Students will learn to analyse literary texts and respond critically to a challenging body of work, with a particular emphasis on commentaries and close reading. Both their linguistic and their analytical skills will be developed through sustained exposure to a representative cross-section of one of the key genres in German literature, the Novella. The module will trace the emergence of the short prose narrative around 1800 and examine its adaptation during the nineteenth century, when realism asserted itself and became the subject of critical controversy. It will look at the major writers of the period to see what scope the development of realism offered them for artistic variation and psychological depth. Their works will be studied as reflections of the societies and regions to which they belonged and as indications of the profound political and economic changes occurring during the period.
Total Contact Hours: 20
Method of assessment
• Essay 1 (2,000 words) – 50%
• Essay 2 (2,000 words) – 50%
Kleist, H. (1984). Das Erdbeben in Chili. Stuttgart: Reclam.
Chamisso, A. (1980). Peter Schlemihls wundersame Geschichte. Stuttgart: Reclam.
Hoffmann, E.T.A. (1991). Der Sandmann. Stuttgart: Reclam.
Eichendorff, J. (1967). Das Marmorbild. Stuttgart: Reclam.
Büchner, G. (1987). Lenz. Stuttgart: Reclam.
Grillparzer, F. (1979). Der arme Spielmann. Stuttgart: Reclam.
Stifter, A. (1994). (stories from) Bunte Steine. Stuttgart: Reclam.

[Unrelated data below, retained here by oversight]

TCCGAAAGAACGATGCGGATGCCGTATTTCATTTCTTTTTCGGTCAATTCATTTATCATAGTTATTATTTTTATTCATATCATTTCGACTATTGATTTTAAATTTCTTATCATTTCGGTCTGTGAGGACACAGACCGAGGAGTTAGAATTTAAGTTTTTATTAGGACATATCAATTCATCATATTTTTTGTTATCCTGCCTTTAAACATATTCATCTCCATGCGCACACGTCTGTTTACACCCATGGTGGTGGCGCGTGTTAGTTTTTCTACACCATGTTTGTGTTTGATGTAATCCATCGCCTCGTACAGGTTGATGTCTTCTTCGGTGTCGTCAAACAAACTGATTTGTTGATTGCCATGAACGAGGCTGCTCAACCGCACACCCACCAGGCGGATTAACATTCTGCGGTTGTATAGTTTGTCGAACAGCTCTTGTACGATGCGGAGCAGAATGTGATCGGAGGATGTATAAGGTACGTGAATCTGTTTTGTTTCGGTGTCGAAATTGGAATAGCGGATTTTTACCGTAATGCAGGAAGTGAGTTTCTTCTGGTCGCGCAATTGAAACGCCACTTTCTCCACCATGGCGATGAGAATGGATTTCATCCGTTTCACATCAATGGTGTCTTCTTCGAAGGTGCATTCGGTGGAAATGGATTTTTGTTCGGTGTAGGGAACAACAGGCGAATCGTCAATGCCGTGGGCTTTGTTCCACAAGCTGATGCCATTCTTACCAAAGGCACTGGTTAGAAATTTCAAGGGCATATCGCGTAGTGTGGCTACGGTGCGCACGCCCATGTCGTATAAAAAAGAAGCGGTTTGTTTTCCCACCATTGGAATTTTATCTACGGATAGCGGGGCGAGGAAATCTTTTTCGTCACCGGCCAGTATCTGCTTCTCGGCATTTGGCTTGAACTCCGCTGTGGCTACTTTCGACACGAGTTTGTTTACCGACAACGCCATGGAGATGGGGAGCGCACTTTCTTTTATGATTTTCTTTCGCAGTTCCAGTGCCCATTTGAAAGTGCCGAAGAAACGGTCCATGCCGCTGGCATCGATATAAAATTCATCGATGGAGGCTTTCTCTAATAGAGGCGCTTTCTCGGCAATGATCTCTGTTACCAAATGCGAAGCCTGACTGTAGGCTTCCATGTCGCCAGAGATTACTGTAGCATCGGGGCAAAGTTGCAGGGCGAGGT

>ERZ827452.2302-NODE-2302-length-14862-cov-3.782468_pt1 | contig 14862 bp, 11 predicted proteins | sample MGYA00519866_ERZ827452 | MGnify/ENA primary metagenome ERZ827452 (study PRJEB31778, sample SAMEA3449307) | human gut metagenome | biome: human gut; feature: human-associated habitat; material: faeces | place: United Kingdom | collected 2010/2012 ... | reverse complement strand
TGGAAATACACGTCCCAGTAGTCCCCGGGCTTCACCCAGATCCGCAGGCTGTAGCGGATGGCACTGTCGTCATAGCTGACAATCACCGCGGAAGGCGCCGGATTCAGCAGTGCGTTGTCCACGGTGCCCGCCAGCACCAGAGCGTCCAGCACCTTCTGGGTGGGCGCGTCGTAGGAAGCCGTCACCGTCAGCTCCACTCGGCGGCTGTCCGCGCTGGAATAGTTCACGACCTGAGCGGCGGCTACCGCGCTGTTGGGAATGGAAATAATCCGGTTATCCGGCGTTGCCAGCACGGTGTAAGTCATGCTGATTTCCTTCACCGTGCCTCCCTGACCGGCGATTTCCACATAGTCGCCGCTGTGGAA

Storm, T (1963). Der Schimmelreiter. Stuttgart: Reclam.
See the library reading list for this module (Canterbury)
On successfully completing the module students will be able to:
Demonstrate knowledge and critical understanding of nineteenth-century German literature;
Demonstrate knowledge and critical understanding of issues of genre;
Demonstrate the ability to critically analyse closely short stories;
Demonstrate the ability to read stories both thematically and stylistically, as well as how to place them in their relevant contexts;
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Credit level 5. Intermediate level module usually taken in Stage 2 of an undergraduate degree.
- ECTS credits are recognised throughout the EU and allow you to transfer credit easily from one university to another.
- The named convenor is the convenor for the current academic session.
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